Nanjing 2014: Champions of the future right on target in the men’s shooting
Ukraine’s Pavlo Korostylov and China’s Yang Haoran produced world-class performances to earn respective gold medals in the 10m air pistol and rifle finals. In doing so they adapted seamlessly to a set of new rules, which even allow for the playing of music during competitions.
Sharpshooting Korostylov bags gold
Ukraine’s Pavlo Korostylov was a picture of concentration as he won the men’s 10m air pistol final. Shrugging off the many distractions around him, which included music, cheering from the stands and the presence of IOC President Thomas Bach, he maintained his focus to shoot his way to gold with a score of 203.4.
Finishing more than three points behind him in second was Republic of Korea’s Kim Cheongyong, with France’s Edouard Dortomb coming in 24.8 points adrift of the winner.
“Today I shot just like I do in training, like I did at the European Championships,” Korostylov said. “I try not to think about anything. I keep an empty head.”
By the time he had taken his tenth shot, the ever-consistent Korostylov had begun to pull away from the field. Never shooting below 9.5, the Ukrainian scored more than ten with all but seven of his shots.
Urged to take up the sport in 2008 by his mother, who is herself a shooter, the 16-year-old showed with his cool performance in Nanjing that he has the resolve to fulfil his goal of qualifying for Rio 2016.
Silver-medallist Kim was delighted with his efforts and the lively, new competition environment: “The music was no problem at all, it was fun and games. I don’t care about the ranking.”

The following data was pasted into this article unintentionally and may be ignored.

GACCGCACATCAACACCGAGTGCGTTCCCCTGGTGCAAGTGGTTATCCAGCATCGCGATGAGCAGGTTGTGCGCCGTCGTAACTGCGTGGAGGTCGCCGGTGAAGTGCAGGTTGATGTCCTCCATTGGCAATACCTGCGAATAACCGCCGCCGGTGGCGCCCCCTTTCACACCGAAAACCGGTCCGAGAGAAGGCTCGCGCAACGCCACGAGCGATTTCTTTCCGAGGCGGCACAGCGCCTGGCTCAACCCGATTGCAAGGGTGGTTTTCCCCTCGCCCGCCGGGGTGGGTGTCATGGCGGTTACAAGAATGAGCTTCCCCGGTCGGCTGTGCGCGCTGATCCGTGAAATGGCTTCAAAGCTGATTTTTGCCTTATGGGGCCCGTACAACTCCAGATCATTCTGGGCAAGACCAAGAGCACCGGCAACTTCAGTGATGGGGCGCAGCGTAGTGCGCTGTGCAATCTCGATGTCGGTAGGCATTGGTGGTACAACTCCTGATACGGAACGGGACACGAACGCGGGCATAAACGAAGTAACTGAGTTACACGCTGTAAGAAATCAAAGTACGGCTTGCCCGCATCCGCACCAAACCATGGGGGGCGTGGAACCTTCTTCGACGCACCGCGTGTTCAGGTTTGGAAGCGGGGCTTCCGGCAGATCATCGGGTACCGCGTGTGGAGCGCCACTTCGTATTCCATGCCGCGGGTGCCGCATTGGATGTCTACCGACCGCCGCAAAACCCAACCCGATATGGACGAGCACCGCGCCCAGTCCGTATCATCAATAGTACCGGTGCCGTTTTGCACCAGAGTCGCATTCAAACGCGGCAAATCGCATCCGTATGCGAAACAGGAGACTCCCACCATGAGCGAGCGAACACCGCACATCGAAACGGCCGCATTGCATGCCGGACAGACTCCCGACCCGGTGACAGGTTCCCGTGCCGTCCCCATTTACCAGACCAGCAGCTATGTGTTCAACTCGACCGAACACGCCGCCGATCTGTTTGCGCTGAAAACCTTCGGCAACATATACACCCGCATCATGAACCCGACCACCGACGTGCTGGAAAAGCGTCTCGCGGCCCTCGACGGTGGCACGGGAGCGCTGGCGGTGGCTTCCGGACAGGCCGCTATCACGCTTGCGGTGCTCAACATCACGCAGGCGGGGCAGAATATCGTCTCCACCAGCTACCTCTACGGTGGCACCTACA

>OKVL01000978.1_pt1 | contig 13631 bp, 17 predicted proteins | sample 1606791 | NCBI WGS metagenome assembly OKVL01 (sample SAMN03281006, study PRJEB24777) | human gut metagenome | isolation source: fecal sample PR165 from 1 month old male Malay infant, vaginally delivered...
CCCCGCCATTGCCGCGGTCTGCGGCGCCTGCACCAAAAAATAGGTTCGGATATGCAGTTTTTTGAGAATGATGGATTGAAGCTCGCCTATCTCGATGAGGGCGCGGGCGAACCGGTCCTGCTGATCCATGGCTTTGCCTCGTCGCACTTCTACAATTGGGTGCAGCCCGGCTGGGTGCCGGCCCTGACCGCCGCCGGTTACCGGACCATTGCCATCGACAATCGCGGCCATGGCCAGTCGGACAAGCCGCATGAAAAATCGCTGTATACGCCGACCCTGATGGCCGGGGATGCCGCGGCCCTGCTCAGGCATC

Equally pleased with his efforts was the 14-year-old Dortomb. “It’s extraordinary,” he said. “I concentrated on my shooting, and just did what I could.”
At the end of the competition the athletes were each congratulated by Bach, International Shooting Sport Federation (ISSF) President Olegario Vazquez Rana and ISSF Secretary General Franz Schreiber.
Yang cheers China with golden display
Expectations were high ahead of the men’s 10m air rifle final, with the eyes of the host nation focused on local hero Yang Haoran.
Though he has only been competing on the ISSF all-ages circuit for the last two years, Yang has already claimed a world championship gold medal, three World Cup gold medals and a silver.
The 18-year-old was in near-perfect form in front of his home crowd at the Fangshan Shooting Hall, snaring an eagerly anticipated gold with a score of 209.3, well clear of Armenia’s Hrachik Babayan in second and Istvan Peni of Hungary in third.
“People have been paying more attention to me,” said Yang in reference to the extra pressure of competing at home, before revealing how he maintains his focus: “I stay calm, pay attention to other things and take a deep breath.”
Concentrating on the job in hand despite the rapturous applause that greeted his every shot, Yang shot consistently in the high tens, scoring a perfect 10.9 with his fifth shot and finishing strongly with a 10.7 and 10.5 final to seal the gold.
Victory was all but his by the fourth series of shots, when he took a comfortable 2.9 point lead over his nearest rival.
In the battle for silver, Uzbekistan’s Vadim Skorovarov, the 2014 Asian junior champion, held all the aces before shooting three nines in his last four shots to slip out of the medal places. Babayan took full advantage of his opponent’s woes, firing in the low tens in the 16th and 18th series to secure the runners-up slot.
“Yang is a first-rank shooter, but I must always try for first place,” said Babayan, who added that he will be training every day in a bid to surpass Yang and also qualify for Rio 2016.
Bronze-medallist Peni also had words of praise for the winner, calling him “the best shooter in the world”.
“It was really hard [to shoot against Yang],” added the Hungarian. “I hoped that I could beat him but today he was the best, absolutely. I’m looking forward to the World Championships [in Granada, Spain] next month. I hope I will beat him there.”